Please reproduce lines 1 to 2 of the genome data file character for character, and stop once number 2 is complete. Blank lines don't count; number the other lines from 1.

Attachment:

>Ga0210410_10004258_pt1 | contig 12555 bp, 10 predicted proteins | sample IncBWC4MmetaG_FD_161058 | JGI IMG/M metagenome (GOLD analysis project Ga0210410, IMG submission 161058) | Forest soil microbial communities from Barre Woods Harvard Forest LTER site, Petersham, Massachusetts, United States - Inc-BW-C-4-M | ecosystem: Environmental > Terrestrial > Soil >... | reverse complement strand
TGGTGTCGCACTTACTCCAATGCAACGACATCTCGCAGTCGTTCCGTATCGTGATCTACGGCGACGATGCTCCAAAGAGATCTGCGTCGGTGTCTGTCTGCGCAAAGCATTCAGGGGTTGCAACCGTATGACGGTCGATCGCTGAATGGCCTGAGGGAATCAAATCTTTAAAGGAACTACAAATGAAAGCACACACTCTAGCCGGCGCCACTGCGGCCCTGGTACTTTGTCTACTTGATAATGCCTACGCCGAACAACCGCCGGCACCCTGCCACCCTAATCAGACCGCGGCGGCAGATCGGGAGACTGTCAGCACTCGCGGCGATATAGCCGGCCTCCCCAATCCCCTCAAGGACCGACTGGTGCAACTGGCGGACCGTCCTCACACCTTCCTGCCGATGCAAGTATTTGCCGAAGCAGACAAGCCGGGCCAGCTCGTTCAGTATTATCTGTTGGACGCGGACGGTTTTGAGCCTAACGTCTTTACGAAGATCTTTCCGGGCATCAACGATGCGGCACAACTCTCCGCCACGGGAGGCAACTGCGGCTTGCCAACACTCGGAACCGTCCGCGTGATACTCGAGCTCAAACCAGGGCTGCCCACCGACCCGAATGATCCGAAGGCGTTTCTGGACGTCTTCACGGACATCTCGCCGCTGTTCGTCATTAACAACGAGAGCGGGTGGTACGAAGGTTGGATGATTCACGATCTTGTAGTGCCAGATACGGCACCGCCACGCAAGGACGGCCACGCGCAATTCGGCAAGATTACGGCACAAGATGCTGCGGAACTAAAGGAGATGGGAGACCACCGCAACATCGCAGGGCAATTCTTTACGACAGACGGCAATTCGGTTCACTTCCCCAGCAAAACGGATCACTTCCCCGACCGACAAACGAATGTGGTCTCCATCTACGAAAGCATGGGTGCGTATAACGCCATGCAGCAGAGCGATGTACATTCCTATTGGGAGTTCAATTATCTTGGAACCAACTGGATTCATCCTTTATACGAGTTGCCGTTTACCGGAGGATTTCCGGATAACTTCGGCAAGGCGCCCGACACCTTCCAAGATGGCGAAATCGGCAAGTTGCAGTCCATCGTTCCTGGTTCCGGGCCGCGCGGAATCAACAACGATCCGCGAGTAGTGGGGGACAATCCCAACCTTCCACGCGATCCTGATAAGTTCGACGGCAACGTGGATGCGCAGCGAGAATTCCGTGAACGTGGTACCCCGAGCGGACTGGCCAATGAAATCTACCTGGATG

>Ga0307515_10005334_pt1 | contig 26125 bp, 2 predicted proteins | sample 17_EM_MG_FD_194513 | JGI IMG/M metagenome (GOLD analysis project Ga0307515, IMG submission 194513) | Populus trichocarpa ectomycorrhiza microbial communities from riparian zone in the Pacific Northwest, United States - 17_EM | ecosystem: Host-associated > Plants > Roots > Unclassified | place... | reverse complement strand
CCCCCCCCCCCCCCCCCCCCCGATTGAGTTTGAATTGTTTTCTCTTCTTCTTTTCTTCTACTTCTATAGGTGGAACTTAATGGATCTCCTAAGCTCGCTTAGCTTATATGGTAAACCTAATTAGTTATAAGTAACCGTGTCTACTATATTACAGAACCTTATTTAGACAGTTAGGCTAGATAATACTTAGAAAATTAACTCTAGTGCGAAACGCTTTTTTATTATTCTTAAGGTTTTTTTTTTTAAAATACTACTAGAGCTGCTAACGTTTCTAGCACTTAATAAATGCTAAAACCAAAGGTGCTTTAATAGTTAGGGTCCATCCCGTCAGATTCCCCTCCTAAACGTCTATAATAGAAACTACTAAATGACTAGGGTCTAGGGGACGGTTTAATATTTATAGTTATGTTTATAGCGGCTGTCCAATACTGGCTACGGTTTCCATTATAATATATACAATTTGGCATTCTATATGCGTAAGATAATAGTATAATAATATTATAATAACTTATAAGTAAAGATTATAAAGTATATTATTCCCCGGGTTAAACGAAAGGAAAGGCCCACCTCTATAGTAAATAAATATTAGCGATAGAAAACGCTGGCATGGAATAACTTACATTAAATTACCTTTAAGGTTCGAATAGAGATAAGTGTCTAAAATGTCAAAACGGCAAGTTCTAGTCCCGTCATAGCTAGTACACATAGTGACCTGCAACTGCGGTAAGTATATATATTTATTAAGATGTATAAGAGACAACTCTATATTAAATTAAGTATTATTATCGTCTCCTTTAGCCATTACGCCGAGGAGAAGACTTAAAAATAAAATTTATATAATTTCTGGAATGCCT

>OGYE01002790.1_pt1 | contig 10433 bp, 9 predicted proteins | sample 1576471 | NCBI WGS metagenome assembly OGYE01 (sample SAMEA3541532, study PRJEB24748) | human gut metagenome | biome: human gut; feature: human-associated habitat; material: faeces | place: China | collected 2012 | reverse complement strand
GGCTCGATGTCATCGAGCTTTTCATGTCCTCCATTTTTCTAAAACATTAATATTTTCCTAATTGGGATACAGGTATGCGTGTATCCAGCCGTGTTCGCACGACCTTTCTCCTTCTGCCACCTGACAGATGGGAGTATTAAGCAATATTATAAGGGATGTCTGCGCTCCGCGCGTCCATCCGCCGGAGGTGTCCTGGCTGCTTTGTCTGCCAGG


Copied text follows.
>Ga0210410_10004258_pt1 | contig 12555 bp, 10 predicted proteins | sample IncBWC4MmetaG_FD_161058 | JGI IMG/M metagenome (GOLD analysis project Ga0210410, IMG submission 161058) | Forest soil microbial communities from Barre Woods Harvard Forest LTER site, Petersham, Massachusetts, United States - Inc-BW-C-4-M | ecosystem: Environmental > Terrestrial > Soil >... | reverse complement strand
TGGTGTCGCACTTACTCCAATGCAACGACATCTCGCAGTCGTTCCGTATCGTGATCTACGGCGACGATGCTCCAAAGAGATCTGCGTCGGTGTCTGTCTGCGCAAAGCATTCAGGGGTTGCAACCGTATGACGGTCGATCGCTGAATGGCCTGAGGGAATCAAATCTTTAAAGGAACTACAAATGAAAGCACACACTCTAGCCGGCGCCACTGCGGCCCTGGTACTTTGTCTACTTGATAATGCCTACGCCGAACAACCGCCGGCACCCTGCCACCCTAATCAGACCGCGGCGGCAGATCGGGAGACTGTCAGCACTCGCGGCGATATAGCCGGCCTCCCCAATCCCCTCAAGGACCGACTGGTGCAACTGGCGGACCGTCCTCACACCTTCCTGCCGATGCAAGTATTTGCCGAAGCAGACAAGCCGGGCCAGCTCGTTCAGTATTATCTGTTGGACGCGGACGGTTTTGAGCCTAACGTCTTTACGAAGATCTTTCCGGGCATCAACGATGCGGCACAACTCTCCGCCACGGGAGGCAACTGCGGCTTGCCAACACTCGGAACCGTCCGCGTGATACTCGAGCTCAAACCAGGGCTGCCCACCGACCCGAATGATCCGAAGGCGTTTCTGGACGTCTTCACGGACATCTCGCCGCTGTTCGTCATTAACAACGAGAGCGGGTGGTACGAAGGTTGGATGATTCACGATCTTGTAGTGCCAGATACGGCACCGCCACGCAAGGACGGCCACGCGCAATTCGGCAAGATTACGGCACAAGATGCTGCGGAACTAAAGGAGATGGGAGACCACCGCAACATCGCAGGGCAATTCTTTACGACAGACGGCAATTCGGTTCACTTCCCCAGCAAAACGGATCACTTCCCCGACCGACAAACGAATGTGGTCTCCATCTACGAAAGCATGGGTGCGTATAACGCCATGCAGCAGAGCGATGTACATTCCTATTGGGAGTTCAATTATCTTGGAACCAACTGGATTCATCCTTTATACGAGTTGCCGTTTACCGGAGGATTTCCGGATAACTTCGGCAAGGCGCCCGACACCTTCCAAGATGGCGAAATCGGCAAGTTGCAGTCCATCGTTCCTGGTTCCGGGCCGCGCGGAATCAACAACGATCCGCGAGTAGTGGGGGACAATCCCAACCTTCCACGCGATCCTGATAAGTTCGACGGCAACGTGGATGCGCAGCGAGAATTCCGTGAACGTGGTACCCCGAGCGGACTGGCCAATGAAATCTACCTGGATG